Author Archives: Jennifer Park

The Brain and Human Nature

An interesting article on the brain and human nature that I’m very much looking forward to reading:

The brain is a 1.5 kilogram mass of jelly, the consistency of tofu, you can hold it in the palm of your hand, yet it can contemplate the vastness of space and time, the meaning of infinity and the meaning of existence.

Adventures in Behavioral Neurology–or–What neurology can tell us about human nature

Marina Abramovic: The Artist is Present

As I browsed through her past exhibits/performances displayed at the MoMA during my brief trip to NYC this week, I suddenly realized that to dedicate one’s life wholly to art necessarily meant never to be happy. And this is what I saw, in some sense, in Marina Abramovic: the absence, perhaps futility, of happiness when one’s entire being must become art, must become a vessel for the physical, emotional, and psychological boundaries of the human, for the human species.

What Abramovic has accomplished is astounding. She has fundamentally changed the landscape of performance art–or perhaps changed is the wrong word. Rather, she has appropriated it to embody her. Our generation’s artist, our generation’s art, must be her, and it is difficult, if near impossible, to imagine how the next great artist (as, indeed, there must–and surely will–be one) will push beyond what Abramovic has done.

This latest exhibit at the MoMA is aptly titled, “The Artist Is Present.” And so she is. She sits at the center of a cordoned off square space in a main atrium of the building, and individuals are invited to come sit with her, in front of her, for as long as they like. She seems almost otherworldly, transcendent, and decidedly present: she exudes an artistry that brutally unmasks the facade pretension of the budding art students that strut around the space, flipping open their sketchbooks to publicly journal or draw this experience as they await their turn to sit with the artist who, they hope, will imbue upon them some sort of creative blessing.

In fact, what the artist’s presence seems to reveal, and likely inadvertently emphasize, are the all-too-human motivations and behaviors of those who desire to sit at the center of the square: those impatient for their turn, those who take too long, those who want to be documented, those who crave their fifteen minutes of fame. But also, albeit rarer, those who seem to seek something, those who want to pay tribute, and those who have returned to her from some moment in her past, to say, thank you, or perhaps, I’m sorry.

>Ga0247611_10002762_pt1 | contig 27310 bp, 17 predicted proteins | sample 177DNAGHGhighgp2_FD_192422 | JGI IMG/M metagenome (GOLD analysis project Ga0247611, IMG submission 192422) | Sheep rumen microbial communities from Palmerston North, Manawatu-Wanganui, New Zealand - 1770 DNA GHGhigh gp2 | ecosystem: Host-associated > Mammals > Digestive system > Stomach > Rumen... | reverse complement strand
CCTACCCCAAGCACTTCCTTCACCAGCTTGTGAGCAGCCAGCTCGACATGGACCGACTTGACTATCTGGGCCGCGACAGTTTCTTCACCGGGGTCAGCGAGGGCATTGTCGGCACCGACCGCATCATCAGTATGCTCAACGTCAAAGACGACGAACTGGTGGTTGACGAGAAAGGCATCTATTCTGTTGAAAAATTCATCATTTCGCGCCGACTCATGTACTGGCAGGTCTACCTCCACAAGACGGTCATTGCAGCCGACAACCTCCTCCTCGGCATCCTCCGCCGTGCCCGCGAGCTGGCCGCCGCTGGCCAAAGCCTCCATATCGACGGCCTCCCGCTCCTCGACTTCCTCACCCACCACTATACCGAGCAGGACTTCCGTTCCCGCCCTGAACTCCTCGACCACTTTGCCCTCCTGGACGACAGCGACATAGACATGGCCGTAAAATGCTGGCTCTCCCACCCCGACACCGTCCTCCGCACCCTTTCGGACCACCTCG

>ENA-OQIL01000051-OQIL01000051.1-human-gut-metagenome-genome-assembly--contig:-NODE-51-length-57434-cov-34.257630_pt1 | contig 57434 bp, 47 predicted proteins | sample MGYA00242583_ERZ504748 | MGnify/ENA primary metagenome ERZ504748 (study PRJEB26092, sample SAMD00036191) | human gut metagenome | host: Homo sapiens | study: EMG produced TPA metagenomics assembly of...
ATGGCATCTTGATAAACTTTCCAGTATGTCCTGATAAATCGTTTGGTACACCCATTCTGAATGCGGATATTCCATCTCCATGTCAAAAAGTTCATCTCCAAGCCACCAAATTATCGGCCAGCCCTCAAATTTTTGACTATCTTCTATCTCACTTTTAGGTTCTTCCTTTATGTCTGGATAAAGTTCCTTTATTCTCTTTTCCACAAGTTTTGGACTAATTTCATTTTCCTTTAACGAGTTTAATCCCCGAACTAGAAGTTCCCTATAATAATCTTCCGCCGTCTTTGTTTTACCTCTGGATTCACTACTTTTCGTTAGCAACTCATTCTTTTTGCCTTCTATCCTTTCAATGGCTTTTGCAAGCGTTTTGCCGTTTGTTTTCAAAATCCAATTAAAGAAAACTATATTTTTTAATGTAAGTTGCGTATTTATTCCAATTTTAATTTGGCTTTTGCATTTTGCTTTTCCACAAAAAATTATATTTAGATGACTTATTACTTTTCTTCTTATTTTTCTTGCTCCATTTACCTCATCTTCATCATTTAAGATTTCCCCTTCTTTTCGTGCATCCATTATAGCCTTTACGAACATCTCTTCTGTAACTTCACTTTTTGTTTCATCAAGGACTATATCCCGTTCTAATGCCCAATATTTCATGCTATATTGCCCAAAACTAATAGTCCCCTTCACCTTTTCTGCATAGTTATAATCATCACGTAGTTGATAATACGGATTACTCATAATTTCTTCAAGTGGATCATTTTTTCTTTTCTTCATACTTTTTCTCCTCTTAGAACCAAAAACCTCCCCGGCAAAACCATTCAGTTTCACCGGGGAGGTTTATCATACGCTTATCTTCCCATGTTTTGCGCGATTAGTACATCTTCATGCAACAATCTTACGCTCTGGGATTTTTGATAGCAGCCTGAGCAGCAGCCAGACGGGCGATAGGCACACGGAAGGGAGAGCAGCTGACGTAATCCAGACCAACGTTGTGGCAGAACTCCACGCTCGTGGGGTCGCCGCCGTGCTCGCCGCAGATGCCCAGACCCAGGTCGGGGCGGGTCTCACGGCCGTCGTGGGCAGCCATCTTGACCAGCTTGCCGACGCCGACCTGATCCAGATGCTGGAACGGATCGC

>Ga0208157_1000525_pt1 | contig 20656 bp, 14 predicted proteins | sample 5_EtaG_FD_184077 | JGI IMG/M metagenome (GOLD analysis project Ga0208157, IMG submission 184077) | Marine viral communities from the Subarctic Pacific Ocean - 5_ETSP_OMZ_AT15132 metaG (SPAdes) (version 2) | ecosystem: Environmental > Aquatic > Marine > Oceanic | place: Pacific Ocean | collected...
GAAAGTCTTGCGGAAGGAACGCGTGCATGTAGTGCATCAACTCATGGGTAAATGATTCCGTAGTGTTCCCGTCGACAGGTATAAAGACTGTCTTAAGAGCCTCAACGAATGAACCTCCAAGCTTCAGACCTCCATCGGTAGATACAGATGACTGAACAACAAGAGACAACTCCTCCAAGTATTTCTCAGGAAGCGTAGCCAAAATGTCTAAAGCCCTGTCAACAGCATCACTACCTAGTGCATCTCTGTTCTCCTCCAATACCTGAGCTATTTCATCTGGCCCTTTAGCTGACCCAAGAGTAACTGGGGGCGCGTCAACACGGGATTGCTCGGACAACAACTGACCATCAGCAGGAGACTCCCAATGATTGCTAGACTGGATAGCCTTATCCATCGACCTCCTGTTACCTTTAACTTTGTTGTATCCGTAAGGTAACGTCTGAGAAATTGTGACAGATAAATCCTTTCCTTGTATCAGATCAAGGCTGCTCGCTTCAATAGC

And the artist, thus, becomes audience. She is present, yes, to engage with her audience. They sit in front of her, one by one, her audience, but suddenly her equal. And she calmly, silently, views each one of them, in turn. She is present, yes, perhaps too present, as is the toll it takes on her. Between “visitors,” she closes her eyes, visibly drained, bows her head, sometimes kneels completely onto the floor, and does not, will not, or cannot look up at her next visitor until she must.

But perhaps even more she is presently waiting. She is present, now, and waiting for the past to catch up with her. She puts everything into viewing each visitor, but what, if anything, do they mean to her? Rather, for whom might she be waiting?

Kenneth Noland’s radiant targets

Refresh, 1999



I just heard about the death of Kenneth Noland, whom I actually hadn’t known previously, but as a lover of art, I immediately looked him up. Roberta Smith of the NYTimes ArtsBeat section that announced his death describes his work beautifully:

Mr. Noland’s signature motif was a radiant target made of rings of pure color strained directly on raw canvas, with that canvas contributing a wonderful sense of breathing room between each band of color. The power of the colors, their often discordant interaction and the expanding and contracting rhythms of the bands of paint and the raw canvas, could be stunningly direct and vibrant.

I’ve included three of his most recent selected works from his official page,, to showcase the “radiant” targets made of “rings of pure color” which absolutely intrigued me.